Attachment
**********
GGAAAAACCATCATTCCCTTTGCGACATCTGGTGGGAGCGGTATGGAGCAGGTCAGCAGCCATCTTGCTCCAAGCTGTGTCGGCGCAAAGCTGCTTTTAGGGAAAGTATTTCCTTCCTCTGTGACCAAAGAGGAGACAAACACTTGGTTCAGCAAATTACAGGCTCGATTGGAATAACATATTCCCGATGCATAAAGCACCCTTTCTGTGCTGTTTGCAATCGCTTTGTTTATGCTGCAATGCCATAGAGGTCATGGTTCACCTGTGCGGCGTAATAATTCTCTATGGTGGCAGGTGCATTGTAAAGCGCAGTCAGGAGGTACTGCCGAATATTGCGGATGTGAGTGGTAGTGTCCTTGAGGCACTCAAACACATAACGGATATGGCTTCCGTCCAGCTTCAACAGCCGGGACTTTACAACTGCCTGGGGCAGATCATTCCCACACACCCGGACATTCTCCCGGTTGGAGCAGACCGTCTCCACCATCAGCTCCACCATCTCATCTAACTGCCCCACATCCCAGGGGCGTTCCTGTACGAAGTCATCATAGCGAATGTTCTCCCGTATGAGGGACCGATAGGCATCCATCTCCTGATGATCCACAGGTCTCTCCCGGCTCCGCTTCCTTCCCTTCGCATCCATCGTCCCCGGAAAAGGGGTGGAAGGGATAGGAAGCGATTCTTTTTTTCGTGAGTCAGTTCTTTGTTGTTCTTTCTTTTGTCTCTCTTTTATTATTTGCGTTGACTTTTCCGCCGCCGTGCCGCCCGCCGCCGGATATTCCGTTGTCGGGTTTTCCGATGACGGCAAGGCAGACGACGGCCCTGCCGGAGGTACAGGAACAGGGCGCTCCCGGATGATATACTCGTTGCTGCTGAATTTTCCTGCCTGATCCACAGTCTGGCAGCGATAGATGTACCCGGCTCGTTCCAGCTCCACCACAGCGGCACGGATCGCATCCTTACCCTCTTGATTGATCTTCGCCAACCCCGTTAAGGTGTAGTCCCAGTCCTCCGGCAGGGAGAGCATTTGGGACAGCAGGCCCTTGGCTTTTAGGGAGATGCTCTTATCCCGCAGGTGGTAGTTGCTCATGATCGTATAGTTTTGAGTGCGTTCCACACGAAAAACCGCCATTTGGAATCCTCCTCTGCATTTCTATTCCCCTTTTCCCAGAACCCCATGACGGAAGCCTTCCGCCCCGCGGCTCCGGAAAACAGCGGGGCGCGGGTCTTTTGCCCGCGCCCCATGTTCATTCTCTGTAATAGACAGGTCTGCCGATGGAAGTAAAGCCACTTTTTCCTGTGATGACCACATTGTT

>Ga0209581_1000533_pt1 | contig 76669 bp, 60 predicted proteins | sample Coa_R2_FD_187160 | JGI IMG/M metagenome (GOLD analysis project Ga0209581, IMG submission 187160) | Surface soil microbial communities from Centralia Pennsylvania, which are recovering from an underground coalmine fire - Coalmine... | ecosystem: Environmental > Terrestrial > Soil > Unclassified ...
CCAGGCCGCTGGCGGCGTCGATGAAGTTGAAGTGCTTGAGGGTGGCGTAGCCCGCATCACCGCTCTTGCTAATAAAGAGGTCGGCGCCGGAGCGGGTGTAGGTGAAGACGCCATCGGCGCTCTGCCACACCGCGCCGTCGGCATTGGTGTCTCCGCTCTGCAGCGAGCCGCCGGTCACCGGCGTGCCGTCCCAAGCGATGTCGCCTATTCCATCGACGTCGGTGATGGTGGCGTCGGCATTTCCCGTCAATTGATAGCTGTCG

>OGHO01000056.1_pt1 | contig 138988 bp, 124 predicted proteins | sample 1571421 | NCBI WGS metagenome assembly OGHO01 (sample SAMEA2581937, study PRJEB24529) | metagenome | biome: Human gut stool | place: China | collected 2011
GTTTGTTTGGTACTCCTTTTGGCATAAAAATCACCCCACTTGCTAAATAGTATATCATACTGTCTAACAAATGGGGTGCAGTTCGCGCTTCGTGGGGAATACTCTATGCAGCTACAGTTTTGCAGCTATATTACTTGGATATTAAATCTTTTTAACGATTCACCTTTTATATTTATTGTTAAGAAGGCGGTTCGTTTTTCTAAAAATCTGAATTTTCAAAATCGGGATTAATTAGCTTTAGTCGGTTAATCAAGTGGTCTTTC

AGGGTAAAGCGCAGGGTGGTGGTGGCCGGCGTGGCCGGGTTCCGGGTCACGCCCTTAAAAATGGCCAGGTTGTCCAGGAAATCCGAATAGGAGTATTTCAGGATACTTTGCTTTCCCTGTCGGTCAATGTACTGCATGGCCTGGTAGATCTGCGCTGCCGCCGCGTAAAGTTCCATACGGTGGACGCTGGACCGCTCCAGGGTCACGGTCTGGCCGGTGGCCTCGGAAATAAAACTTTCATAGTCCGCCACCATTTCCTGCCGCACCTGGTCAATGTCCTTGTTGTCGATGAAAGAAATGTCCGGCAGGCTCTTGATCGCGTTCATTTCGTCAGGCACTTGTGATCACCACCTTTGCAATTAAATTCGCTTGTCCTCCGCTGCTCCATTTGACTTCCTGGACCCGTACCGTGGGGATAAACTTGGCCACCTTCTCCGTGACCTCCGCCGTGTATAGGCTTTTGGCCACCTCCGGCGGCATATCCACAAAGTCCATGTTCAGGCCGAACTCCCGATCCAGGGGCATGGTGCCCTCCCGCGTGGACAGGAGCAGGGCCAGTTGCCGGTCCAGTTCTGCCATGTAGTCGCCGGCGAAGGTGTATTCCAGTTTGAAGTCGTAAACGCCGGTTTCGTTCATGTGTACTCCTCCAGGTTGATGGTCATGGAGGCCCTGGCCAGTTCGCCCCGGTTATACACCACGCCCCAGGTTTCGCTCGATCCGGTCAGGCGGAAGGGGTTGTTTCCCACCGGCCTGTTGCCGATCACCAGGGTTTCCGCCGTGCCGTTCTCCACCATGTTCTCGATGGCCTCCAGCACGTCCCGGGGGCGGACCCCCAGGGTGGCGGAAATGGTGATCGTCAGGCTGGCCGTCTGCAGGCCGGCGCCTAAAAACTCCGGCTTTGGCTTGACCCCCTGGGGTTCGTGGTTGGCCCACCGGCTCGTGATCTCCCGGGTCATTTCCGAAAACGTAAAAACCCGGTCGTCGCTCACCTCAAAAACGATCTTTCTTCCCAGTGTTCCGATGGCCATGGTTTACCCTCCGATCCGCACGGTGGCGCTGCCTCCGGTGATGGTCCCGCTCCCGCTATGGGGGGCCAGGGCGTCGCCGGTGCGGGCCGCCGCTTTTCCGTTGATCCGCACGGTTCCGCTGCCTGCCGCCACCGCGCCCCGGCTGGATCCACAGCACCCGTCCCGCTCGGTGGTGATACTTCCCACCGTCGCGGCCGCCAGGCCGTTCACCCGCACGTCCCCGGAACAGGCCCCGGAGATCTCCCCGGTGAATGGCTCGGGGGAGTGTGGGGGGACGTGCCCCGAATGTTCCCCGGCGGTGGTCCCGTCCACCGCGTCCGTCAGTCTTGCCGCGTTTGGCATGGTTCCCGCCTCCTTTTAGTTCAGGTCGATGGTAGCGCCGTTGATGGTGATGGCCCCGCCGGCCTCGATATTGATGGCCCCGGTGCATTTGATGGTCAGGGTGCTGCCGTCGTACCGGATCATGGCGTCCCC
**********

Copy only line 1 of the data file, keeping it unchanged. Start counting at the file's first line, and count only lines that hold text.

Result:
GGAAAAACCATCATTCCCTTTGCGACATCTGGTGGGAGCGGTATGGAGCAGGTCAGCAGCCATCTTGCTCCAAGCTGTGTCGGCGCAAAGCTGCTTTTAGGGAAAGTATTTCCTTCCTCTGTGACCAAAGAGGAGACAAACACTTGGTTCAGCAAATTACAGGCTCGATTGGAATAACATATTCCCGATGCATAAAGCACCCTTTCTGTGCTGTTTGCAATCGCTTTGTTTATGCTGCAATGCCATAGAGGTCATGGTTCACCTGTGCGGCGTAATAATTCTCTATGGTGGCAGGTGCATTGTAAAGCGCAGTCAGGAGGTACTGCCGAATATTGCGGATGTGAGTGGTAGTGTCCTTGAGGCACTCAAACACATAACGGATATGGCTTCCGTCCAGCTTCAACAGCCGGGACTTTACAACTGCCTGGGGCAGATCATTCCCACACACCCGGACATTCTCCCGGTTGGAGCAGACCGTCTCCACCATCAGCTCCACCATCTCATCTAACTGCCCCACATCCCAGGGGCGTTCCTGTACGAAGTCATCATAGCGAATGTTCTCCCGTATGAGGGACCGATAGGCATCCATCTCCTGATGATCCACAGGTCTCTCCCGGCTCCGCTTCCTTCCCTTCGCATCCATCGTCCCCGGAAAAGGGGTGGAAGGGATAGGAAGCGATTCTTTTTTTCGTGAGTCAGTTCTTTGTTGTTCTTTCTTTTGTCTCTCTTTTATTATTTGCGTTGACTTTTCCGCCGCCGTGCCGCCCGCCGCCGGATATTCCGTTGTCGGGTTTTCCGATGACGGCAAGGCAGACGACGGCCCTGCCGGAGGTACAGGAACAGGGCGCTCCCGGATGATATACTCGTTGCTGCTGAATTTTCCTGCCTGATCCACAGTCTGGCAGCGATAGATGTACCCGGCTCGTTCCAGCTCCACCACAGCGGCACGGATCGCATCCTTACCCTCTTGATTGATCTTCGCCAACCCCGTTAAGGTGTAGTCCCAGTCCTCCGGCAGGGAGAGCATTTGGGACAGCAGGCCCTTGGCTTTTAGGGAGATGCTCTTATCCCGCAGGTGGTAGTTGCTCATGATCGTATAGTTTTGAGTGCGTTCCACACGAAAAACCGCCATTTGGAATCCTCCTCTGCATTTCTATTCCCCTTTTCCCAGAACCCCATGACGGAAGCCTTCCGCCCCGCGGCTCCGGAAAACAGCGGGGCGCGGGTCTTTTGCCCGCGCCCCATGTTCATTCTCTGTAATAGACAGGTCTGCCGATGGAAGTAAAGCCACTTTTTCCTGTGATGACCACATTGTT